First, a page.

Sunday, August 6, 2017

Big Books 1 & 2: Slapovsky and Pelevin

It gives me no joy whatsoever to report that the first two Big Book finalists I’m done with weren’t very satisfying. It gives me even less joy to say that this pair left me so indifferent that I couldn’t bring myself to finish either one. I read most of Aleksei Slapovsky’s Неизвестность, which I guess I’ll continue calling Uncertainty, but could only get to page 41 of Viktor Pelevin’s Лампа Мафусаила, или Крайняя битва чекистов с масонами (Methuselah’s Lamp, or The Last Battle of the Chekists and Masons) before throwing in a frayed old towel. I know it’s time to quit a book when I don’t want to sit down to read.

So. Slapovsky’s Uncertainty was a mixed experience; this is the book that bills itself as “роман века,” which in this case means it’s a novel covering the all-important century of 1917-2017. As I mentioned in my Big Book descriptions, Uncertainty is told through diaries, poetry, and other written materials, including a letter, a court’s death sentence, and interview transcripts. The Russian word for “datafiction” has been used to describe the genre; it’s not inappropriate.

My primary problem with Uncertainty is its tremendous unevenness. The novel is a family saga of sorts—its contributors from a family of Smirnovs span six (or so—I’ll admit I don’t want to go back to count) generations over the course of a century—and the contributors’ contributions vary tremendously in quality, length, and interest. The first chunk, Nikolai Smirnov’s diary (1917-1937), looks at the period immediately after the 1917 coup, examining political and personal (dis)loyalties with varying levels of detail; Volga Germans, the Cheka, and Nikolai’s relationships with women enter into the diary. There is also folk wisdom, such as a mention that the primary fight isn’t between socialism and capitalism or various social classes but between smart and foolish people.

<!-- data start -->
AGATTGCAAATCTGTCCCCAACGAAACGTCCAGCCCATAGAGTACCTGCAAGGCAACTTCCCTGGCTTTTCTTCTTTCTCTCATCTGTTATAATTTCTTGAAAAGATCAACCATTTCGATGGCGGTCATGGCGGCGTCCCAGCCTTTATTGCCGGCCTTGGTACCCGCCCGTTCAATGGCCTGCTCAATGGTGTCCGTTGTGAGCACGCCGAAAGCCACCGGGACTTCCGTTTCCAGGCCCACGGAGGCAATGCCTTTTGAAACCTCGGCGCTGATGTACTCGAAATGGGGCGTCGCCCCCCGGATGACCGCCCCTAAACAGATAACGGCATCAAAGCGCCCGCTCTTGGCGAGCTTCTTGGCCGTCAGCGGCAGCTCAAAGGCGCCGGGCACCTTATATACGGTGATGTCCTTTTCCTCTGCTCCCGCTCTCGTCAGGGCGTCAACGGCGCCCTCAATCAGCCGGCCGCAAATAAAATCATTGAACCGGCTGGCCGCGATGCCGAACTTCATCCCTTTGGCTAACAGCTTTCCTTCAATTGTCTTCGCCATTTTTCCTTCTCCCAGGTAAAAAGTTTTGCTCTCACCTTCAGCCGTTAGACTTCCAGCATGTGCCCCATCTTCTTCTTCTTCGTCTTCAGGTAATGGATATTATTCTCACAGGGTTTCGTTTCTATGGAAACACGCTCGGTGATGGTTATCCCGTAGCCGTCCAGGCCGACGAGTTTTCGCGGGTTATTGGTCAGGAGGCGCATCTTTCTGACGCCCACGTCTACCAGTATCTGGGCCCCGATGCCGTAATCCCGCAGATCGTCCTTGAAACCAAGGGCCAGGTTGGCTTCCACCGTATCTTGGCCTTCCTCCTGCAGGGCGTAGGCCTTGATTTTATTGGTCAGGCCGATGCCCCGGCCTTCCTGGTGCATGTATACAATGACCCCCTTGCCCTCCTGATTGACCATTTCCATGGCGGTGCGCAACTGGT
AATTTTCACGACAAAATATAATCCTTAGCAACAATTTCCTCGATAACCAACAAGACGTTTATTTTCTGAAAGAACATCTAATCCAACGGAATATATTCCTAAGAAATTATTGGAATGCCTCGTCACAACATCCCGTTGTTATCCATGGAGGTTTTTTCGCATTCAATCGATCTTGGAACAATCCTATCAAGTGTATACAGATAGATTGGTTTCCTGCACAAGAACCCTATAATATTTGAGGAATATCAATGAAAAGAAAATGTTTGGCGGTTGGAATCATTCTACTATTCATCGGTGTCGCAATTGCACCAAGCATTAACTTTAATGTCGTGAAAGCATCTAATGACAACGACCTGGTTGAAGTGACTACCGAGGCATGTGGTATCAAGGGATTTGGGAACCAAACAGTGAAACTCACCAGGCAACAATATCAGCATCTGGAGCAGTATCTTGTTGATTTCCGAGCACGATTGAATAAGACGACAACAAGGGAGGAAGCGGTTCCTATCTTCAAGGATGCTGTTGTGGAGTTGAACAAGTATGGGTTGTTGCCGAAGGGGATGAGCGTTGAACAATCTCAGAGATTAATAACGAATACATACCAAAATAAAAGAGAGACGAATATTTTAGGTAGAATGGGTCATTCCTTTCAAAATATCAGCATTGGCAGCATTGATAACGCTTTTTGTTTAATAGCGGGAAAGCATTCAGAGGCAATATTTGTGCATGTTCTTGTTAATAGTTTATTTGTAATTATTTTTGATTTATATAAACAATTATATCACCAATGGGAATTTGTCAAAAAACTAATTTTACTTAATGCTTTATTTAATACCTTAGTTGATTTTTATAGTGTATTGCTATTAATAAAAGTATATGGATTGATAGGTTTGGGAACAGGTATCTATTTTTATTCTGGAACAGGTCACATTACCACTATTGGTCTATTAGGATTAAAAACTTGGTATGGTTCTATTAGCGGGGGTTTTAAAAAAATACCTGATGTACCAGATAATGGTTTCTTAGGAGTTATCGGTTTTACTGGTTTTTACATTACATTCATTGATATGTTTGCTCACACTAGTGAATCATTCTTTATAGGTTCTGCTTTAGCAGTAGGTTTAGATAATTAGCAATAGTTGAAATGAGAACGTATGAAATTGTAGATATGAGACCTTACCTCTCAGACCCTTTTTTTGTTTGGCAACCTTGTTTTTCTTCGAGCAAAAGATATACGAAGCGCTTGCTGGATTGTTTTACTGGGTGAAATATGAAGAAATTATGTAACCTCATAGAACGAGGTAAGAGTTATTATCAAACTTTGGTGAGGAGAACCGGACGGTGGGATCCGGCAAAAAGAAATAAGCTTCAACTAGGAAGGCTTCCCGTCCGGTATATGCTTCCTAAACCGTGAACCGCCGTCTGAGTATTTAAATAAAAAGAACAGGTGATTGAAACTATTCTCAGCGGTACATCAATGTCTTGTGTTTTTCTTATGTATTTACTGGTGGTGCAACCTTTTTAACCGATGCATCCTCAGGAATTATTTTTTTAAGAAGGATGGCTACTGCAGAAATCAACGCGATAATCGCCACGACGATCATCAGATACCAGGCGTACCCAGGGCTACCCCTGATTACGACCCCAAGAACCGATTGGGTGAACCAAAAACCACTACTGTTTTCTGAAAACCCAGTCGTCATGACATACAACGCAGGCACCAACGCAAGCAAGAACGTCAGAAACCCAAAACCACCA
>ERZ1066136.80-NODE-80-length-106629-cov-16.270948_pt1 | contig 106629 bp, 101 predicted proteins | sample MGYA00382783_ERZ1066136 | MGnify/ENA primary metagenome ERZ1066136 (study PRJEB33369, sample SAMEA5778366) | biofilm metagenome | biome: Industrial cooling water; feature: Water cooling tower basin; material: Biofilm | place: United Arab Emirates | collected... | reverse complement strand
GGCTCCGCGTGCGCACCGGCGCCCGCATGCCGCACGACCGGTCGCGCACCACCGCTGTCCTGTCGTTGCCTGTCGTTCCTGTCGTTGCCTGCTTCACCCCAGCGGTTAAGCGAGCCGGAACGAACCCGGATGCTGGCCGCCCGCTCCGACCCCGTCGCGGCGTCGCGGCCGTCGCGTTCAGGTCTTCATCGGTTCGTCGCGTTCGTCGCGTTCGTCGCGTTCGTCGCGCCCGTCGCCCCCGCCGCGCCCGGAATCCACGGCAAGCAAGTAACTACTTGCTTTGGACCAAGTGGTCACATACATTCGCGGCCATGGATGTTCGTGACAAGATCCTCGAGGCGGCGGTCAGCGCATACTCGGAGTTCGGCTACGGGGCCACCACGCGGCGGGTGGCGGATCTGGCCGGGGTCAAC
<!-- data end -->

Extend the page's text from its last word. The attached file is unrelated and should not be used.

I found the next chunk, a diary written by Vladimir (1936-1941), the most interesting: Vladimir is a teenager who’s very taken with Nikolai Ostrovsky’s novel How the Steel Was Tempered and he addresses many of his entries to Pavka, its hero. Vladimir faces difficulties from being critical in school, troubles with girlfriends, and problems being taken into the armed forces. An eye chart thus makes its way into his diary. So do Stalin’s famous words that a son doesn’t answer for his father. The interview transcripts, recorded in 2016 by Anya Smirnova with her grandmother, father, and mother, follow Vladimir’s diary… and this is where the book began flailing for me. There’s some moderately lively and funny material—asides, one-sided conversations because someone’s out of the recorder’s range—and some contemporary material about teenage Anya’s friendship (or more?) with a much-older man who’s not Russian. But the transcripts are often fluffy and contrived, so I skimmed a bit to get to the grandmother, Ekaterina, who’s one of the book’s most interesting characters: she discusses relationships, abortion, and the family curse, which she says is wanting to please everybody in order to be praised. Toward the end of the last tape, she orders vodka in a café. It’s an understatement to say I think Uncertainty could have benefited from more female perspectives. A fairly brief death sentence for Anton, dated 1954-1962, follows the transcripts.